One of my last tasks as maid of honour at my sister's wedding was to toast the bride and groom. A naturally good speech writer, I was stumped. I didn't know how to put 23 years of sisterhood -- all the fights, loving moments, and lessons learned -- into words. I also wasn't sure how to write a good wedding speech without saying that I always knew that he was The One. The truth is that I didn't; Over the two years that my sister and her now husband were dating he grew on me and now we're the best of friends but when they first started dating I didn't necessarily think I'd eventually end up welcoming him into the family.
To prepare for my toast I scoured the Internet looking for wedding speech ideas and even contemplated purchasing one online. At last, it was the night before the wedding and I couldn't procrastinate any longer. I finally sat down and wrote what I felt innately; and I came out with a fabulous speech.
Through my experience I learned a few things about approaching a wedding speech that I think can be helpful for anyone asked to speak at a wedding.
It took me so long to sit down and write my speech because I was trying to write the best wedding speech of all time. The great ideas finally started pouring out when I thought about how I really felt about my sister. Put the cliched wedding speech "must-haves" aside and speak from the heart.
Keep It Short
Everyone loves an anecdote or two but it's easy to get carried away with stories and forget that they may not be relevant (or make sense to) half the wedding guests. Do away with inside jokes and choose one stand-out story that really defines the person you're toasting. If the story takes too long to tell or can't be linked to the rest of your speech, it doesn't belong there. Wedding guests get antsy when speeches go on for too long, so cut your self off at three minutes.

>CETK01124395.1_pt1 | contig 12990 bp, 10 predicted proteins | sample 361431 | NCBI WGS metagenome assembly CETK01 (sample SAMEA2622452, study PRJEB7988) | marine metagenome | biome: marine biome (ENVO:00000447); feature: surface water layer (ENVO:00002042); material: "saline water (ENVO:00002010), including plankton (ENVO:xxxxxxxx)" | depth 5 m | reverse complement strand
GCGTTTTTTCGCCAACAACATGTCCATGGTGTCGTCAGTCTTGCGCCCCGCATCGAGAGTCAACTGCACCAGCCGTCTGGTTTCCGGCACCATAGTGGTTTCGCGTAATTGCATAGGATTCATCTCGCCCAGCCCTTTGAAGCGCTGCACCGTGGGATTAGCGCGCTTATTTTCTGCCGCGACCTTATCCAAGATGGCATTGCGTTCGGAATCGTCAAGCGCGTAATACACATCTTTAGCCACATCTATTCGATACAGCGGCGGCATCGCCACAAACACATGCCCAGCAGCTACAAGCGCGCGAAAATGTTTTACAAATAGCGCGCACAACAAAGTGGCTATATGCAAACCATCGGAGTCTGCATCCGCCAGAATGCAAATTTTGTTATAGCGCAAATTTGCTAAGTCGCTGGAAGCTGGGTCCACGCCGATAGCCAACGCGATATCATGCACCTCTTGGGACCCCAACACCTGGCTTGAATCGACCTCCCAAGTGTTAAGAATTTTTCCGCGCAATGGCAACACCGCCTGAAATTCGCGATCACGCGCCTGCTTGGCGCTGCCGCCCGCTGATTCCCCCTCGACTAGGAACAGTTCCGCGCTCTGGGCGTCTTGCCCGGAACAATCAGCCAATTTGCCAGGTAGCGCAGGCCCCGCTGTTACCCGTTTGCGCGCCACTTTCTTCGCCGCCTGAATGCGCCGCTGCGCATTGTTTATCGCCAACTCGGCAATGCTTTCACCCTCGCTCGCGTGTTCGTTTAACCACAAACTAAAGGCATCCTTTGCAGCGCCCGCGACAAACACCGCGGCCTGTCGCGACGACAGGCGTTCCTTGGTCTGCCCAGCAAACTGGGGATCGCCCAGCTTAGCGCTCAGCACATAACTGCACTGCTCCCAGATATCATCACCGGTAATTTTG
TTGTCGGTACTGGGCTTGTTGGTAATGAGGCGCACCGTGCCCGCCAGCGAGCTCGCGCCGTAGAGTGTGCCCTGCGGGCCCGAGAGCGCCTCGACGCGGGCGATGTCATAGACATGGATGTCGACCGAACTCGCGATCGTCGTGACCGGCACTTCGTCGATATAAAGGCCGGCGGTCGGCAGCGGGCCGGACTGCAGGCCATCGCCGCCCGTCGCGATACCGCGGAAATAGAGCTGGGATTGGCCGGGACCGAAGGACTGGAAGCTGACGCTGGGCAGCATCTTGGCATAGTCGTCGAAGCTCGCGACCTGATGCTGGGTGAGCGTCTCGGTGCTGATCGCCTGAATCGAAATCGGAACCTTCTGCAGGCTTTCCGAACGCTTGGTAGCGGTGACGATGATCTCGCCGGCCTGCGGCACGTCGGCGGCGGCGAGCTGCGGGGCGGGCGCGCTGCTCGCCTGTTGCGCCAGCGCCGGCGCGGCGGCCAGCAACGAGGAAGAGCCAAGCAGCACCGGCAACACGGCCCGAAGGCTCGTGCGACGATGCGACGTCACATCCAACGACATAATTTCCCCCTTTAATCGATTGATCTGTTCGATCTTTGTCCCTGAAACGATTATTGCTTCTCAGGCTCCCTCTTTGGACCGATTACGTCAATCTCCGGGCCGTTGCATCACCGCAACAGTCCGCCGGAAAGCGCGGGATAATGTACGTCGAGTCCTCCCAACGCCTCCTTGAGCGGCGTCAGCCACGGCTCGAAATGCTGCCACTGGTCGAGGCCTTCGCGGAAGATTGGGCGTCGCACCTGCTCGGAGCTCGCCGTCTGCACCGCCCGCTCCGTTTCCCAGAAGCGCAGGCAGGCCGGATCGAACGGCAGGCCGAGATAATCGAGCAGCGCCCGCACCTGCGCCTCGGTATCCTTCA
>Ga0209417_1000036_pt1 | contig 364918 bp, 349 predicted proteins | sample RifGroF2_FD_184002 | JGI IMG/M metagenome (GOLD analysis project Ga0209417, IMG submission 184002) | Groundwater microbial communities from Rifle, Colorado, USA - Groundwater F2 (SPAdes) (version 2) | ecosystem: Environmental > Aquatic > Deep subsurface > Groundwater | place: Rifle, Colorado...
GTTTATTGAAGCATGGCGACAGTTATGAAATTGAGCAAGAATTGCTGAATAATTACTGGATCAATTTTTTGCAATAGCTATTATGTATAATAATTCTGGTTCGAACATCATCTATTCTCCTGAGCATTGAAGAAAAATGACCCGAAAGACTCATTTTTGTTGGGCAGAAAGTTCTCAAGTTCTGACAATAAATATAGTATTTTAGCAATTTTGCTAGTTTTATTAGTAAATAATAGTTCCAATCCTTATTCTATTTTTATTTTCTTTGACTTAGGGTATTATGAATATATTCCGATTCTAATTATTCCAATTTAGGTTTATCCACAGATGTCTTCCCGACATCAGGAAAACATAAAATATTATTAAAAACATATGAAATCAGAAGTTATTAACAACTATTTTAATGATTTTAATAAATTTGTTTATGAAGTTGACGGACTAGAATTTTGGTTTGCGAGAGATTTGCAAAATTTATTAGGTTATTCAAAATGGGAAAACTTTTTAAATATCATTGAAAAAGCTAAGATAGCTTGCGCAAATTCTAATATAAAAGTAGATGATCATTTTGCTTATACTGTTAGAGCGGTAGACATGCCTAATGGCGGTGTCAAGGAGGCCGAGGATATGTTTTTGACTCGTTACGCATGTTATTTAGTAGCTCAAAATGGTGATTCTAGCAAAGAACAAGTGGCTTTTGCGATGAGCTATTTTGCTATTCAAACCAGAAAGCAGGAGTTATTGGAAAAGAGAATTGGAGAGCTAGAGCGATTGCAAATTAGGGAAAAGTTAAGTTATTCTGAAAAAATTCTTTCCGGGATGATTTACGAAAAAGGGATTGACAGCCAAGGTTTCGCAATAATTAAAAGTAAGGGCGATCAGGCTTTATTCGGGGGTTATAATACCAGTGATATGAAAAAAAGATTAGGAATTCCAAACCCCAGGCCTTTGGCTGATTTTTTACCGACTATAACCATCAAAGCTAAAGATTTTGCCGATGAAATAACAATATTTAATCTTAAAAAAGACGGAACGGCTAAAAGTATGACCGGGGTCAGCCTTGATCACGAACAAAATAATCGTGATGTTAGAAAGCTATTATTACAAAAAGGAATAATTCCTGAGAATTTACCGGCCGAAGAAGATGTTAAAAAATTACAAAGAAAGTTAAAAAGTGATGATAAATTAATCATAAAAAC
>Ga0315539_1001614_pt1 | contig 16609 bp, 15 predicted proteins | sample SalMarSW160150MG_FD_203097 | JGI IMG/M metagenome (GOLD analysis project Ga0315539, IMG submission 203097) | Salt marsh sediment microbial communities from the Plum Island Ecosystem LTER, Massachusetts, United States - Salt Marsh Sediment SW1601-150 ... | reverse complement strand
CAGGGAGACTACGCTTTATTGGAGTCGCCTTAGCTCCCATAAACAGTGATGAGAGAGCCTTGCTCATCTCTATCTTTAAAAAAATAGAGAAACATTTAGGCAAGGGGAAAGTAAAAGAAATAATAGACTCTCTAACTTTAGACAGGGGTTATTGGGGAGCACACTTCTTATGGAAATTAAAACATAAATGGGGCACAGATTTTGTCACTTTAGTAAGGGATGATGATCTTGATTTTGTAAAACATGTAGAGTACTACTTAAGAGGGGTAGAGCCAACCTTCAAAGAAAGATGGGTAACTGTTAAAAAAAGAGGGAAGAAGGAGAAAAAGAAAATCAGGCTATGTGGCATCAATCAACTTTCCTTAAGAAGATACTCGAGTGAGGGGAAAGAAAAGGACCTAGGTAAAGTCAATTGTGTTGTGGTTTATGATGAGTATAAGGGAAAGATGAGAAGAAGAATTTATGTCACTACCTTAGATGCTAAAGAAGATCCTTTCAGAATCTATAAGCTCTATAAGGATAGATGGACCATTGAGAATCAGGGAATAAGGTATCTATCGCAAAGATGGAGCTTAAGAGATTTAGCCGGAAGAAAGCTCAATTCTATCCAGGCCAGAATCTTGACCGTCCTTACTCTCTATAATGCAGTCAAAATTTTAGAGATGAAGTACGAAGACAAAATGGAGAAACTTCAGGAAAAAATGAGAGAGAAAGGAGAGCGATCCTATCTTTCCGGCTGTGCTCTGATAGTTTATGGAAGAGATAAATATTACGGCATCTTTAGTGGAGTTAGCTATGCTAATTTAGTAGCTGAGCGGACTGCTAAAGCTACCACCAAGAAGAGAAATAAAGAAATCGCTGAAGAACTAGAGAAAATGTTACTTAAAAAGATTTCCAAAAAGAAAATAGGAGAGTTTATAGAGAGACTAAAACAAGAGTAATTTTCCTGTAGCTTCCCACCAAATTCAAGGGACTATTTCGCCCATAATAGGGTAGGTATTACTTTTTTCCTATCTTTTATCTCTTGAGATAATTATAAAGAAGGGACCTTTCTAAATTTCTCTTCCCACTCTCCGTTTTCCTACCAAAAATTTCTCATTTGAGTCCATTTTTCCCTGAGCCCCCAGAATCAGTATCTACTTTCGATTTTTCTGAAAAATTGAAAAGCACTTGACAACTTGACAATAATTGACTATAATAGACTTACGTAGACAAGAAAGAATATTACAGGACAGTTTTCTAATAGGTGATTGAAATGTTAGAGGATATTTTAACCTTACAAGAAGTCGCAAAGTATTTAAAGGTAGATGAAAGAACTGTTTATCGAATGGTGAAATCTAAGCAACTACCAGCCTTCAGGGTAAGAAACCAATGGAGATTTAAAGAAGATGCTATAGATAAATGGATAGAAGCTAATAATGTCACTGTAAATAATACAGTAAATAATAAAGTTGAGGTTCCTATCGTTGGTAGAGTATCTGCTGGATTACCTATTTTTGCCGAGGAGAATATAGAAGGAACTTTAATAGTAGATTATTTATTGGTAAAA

Keep It Relatable
What do all wedding guests have in common? That they're near and dear to the bride and groom. While most won't understand inside jokes, they will love to hear details about the couple that they may not already know. Choose to tell stories about the couple that wedding guests may not know. If speaking to a large group of people isn't your thing consider doing a narrated slide show.
Write your speech with your soon-to-be hubby (or other bridesmaids and groomsmen if you're part of the wedding party) and deliver it together. Instead of trying to speak off the cuff organize yourself beforehand and divide up the parts of the speech so that you aren't repeating one another.
Don't Leave It Until The Last Minute
I don't mean to be a hypocrite but personal experience tells me that there's nothing you want to do less the night before a wedding than write your speech. It puts unnecessary stress on you right before the big day and makes it hard to concentrate on what you really want to say. Instead, start your speech a few months in advance. Begin by jotting down ideas and then turn those ideas into complete thoughts and concrete sentences. If you work on your speech for a few hours everyday before you know if it will be written with lots of time to spare.
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